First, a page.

Military Sending Letters To Previously Discharged To Come Back

[PH3 VICTORIA A. TULLOCK, USN, Public domain, via Wikimedia Commons]

The United States Army has realized it made a huge mistake and now it’s become desperate to fix the mess it finds itself in. Amidst tepid recruiting, only “43 of the more than 8,000 US service members who were discharged from the military for refusing to be vaccinated against Covid-19 have sought to rejoin eight months after the vaccine mandate was officially repealed,” writes CNN. 

The Army has become so desperate that it is now sending letters begging those they involuntary discharged to reenlist, allowing them to “correct” their military records. 

It was only two years ago that Biden began to gleefully discharge American military members for refusing to take the COVID-19 vaccine. 

In December of 2021, The Air Force Times reported Biden’s handiwork:

The Air Force gave its forces until Nov. 2 to get the vaccine, and thousands have either refused or sought an exemption. Air Force spokeswoman Ann Stefanek said Monday that these are the first airmen to be administratively discharged for reasons involving the vaccine.

She said all of them were in their first term of enlistment, so they were younger, lower-ranking personnel. And while the Air Force does not disclose what type of discharge a service member gets, legislation working its way through Congress limits the military to giving troops in vaccine refusal cases an honorable discharge or general discharge under honorable conditions.

The Pentagon earlier this year required the vaccine for all members of the military, including active duty, National Guard and the Reserves. Each of the services set its own deadlines and procedures for the mandate, and the Air Force set the earliest deadline. Defense Secretary Lloyd Austin has said the vaccine is critical to maintaining the health of the force and its ability to respond to an national security crisis.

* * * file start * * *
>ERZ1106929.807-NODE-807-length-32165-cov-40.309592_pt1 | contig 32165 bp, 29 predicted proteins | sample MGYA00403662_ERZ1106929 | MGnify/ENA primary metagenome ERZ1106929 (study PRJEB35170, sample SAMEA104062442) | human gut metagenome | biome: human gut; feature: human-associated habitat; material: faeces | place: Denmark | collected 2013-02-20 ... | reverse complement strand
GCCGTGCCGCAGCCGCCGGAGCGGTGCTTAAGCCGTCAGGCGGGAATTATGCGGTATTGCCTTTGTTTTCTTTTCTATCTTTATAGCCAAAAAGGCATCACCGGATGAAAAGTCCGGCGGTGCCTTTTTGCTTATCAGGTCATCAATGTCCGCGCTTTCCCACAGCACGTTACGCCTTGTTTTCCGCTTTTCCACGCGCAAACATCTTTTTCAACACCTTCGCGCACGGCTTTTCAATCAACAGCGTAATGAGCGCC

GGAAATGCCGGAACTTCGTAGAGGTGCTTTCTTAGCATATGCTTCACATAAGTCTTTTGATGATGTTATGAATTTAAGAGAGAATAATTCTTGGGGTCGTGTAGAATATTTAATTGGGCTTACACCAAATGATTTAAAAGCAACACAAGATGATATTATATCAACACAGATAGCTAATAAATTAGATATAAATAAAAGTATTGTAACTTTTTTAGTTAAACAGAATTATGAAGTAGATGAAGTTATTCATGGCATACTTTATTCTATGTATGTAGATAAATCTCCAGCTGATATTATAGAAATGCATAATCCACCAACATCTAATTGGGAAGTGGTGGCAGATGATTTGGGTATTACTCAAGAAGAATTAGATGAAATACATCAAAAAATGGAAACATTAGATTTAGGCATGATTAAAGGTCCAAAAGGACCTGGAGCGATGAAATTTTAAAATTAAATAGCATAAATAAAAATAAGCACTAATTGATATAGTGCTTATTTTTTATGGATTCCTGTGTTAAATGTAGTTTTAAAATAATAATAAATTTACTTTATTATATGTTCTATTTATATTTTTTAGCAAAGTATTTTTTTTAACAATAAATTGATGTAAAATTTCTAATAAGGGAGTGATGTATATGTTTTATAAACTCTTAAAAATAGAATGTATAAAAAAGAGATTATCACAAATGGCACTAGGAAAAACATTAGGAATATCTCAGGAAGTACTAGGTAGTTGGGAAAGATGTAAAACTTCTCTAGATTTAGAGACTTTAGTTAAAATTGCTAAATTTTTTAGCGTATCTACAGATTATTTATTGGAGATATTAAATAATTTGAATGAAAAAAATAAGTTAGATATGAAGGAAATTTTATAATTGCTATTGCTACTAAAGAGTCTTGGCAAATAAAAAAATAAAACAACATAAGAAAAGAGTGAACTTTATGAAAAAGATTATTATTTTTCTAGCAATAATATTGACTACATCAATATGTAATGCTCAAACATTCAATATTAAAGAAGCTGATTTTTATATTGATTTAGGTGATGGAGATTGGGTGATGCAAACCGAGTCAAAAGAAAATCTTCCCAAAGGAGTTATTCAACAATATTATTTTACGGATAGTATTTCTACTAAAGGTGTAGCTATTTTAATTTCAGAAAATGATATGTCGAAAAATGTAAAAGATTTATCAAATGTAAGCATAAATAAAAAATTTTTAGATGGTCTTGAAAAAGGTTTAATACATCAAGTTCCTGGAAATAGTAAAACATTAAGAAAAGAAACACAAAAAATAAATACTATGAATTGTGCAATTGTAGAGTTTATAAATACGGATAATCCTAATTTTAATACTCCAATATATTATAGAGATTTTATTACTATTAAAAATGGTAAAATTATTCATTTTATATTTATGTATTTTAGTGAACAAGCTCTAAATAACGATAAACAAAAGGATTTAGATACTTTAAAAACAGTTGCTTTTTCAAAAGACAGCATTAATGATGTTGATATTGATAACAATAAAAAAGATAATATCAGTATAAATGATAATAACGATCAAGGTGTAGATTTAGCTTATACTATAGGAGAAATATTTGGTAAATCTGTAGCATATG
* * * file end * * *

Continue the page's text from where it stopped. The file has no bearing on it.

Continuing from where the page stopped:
During the hysteria, Marine Corps Lt. Gen. David Ottignon told lawmakers, “I can tell you there are no operational impacts across the force for readiness. There’s no one community that has signaled an instance where a [leader], an NCO or another enlisted Marine is not present because of that.”

Apparently, as the world has collapsed under Biden’s foreign policy, making sure that otherwise young and healthy soldiers do not get a bad cold is no longer a priority. 

The United States military is currently facing a recruiting crisis. noted, “Despite a barrage of hefty bonuses, loosened and more progressive enlistment requirements, and even the creation of innovative pre-boot camp programs, the U.S. military mostly fell short in efforts to bring more Americans into the services over the past year — and it’s unclear how or when that will change.

Of the five Defense Department service branches, only two met their active-duty enlisted recruiting goals for fiscal 2023 — the Marine Corps and the Space Force, by far the smallest services and with the lightest recruiting burden. The others, the Army, Air Force and Navy, fell short. Every service — with the exception of the Marine Corps, which squeaked by, in some cases by just one person — missed some element of its target numbers, whether from the reserve, National Guard or officer goals.”

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